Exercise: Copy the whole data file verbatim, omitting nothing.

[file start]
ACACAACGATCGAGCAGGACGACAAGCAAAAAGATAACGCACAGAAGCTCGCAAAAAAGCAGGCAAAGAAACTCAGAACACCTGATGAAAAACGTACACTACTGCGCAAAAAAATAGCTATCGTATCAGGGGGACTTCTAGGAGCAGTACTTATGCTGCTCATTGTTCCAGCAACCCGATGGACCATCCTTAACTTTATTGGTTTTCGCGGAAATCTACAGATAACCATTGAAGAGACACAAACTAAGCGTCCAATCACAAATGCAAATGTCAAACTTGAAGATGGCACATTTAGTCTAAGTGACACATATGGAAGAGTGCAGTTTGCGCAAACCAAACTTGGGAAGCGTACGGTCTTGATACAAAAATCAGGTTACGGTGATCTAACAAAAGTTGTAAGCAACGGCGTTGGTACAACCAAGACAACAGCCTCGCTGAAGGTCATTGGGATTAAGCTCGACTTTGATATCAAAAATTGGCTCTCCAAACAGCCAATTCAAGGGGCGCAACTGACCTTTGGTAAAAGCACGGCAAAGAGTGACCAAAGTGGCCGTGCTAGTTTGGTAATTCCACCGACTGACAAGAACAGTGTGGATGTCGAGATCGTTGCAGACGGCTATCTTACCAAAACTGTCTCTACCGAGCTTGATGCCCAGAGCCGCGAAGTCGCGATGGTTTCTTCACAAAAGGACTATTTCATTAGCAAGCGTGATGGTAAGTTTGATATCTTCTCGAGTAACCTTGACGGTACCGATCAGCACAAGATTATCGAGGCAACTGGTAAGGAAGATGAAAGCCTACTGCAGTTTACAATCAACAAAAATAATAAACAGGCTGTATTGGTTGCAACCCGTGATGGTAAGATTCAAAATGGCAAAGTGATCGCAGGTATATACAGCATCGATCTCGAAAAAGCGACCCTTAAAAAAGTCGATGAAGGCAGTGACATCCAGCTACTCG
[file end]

ACACAACGATCGAGCAGGACGACAAGCAAAAAGATAACGCACAGAAGCTCGCAAAAAAGCAGGCAAAGAAACTCAGAACACCTGATGAAAAACGTACACTACTGCGCAAAAAAATAGCTATCGTATCAGGGGGACTTCTAGGAGCAGTACTTATGCTGCTCATTGTTCCAGCAACCCGATGGACCATCCTTAACTTTATTGGTTTTCGCGGAAATCTACAGATAACCATTGAAGAGACACAAACTAAGCGTCCAATCACAAATGCAAATGTCAAACTTGAAGATGGCACATTTAGTCTAAGTGACACATATGGAAGAGTGCAGTTTGCGCAAACCAAACTTGGGAAGCGTACGGTCTTGATACAAAAATCAGGTTACGGTGATCTAACAAAAGTTGTAAGCAACGGCGTTGGTACAACCAAGACAACAGCCTCGCTGAAGGTCATTGGGATTAAGCTCGACTTTGATATCAAAAATTGGCTCTCCAAACAGCCAATTCAAGGGGCGCAACTGACCTTTGGTAAAAGCACGGCAAAGAGTGACCAAAGTGGCCGTGCTAGTTTGGTAATTCCACCGACTGACAAGAACAGTGTGGATGTCGAGATCGTTGCAGACGGCTATCTTACCAAAACTGTCTCTACCGAGCTTGATGCCCAGAGCCGCGAAGTCGCGATGGTTTCTTCACAAAAGGACTATTTCATTAGCAAGCGTGATGGTAAGTTTGATATCTTCTCGAGTAACCTTGACGGTACCGATCAGCACAAGATTATCGAGGCAACTGGTAAGGAAGATGAAAGCCTACTGCAGTTTACAATCAACAAAAATAATAAACAGGCTGTATTGGTTGCAACCCGTGATGGTAAGATTCAAAATGGCAAAGTGATCGCAGGTATATACAGCATCGATCTCGAAAAAGCGACCCTTAAAAAAGTCGATGAAGGCAGTGACATCCAGCTACTCG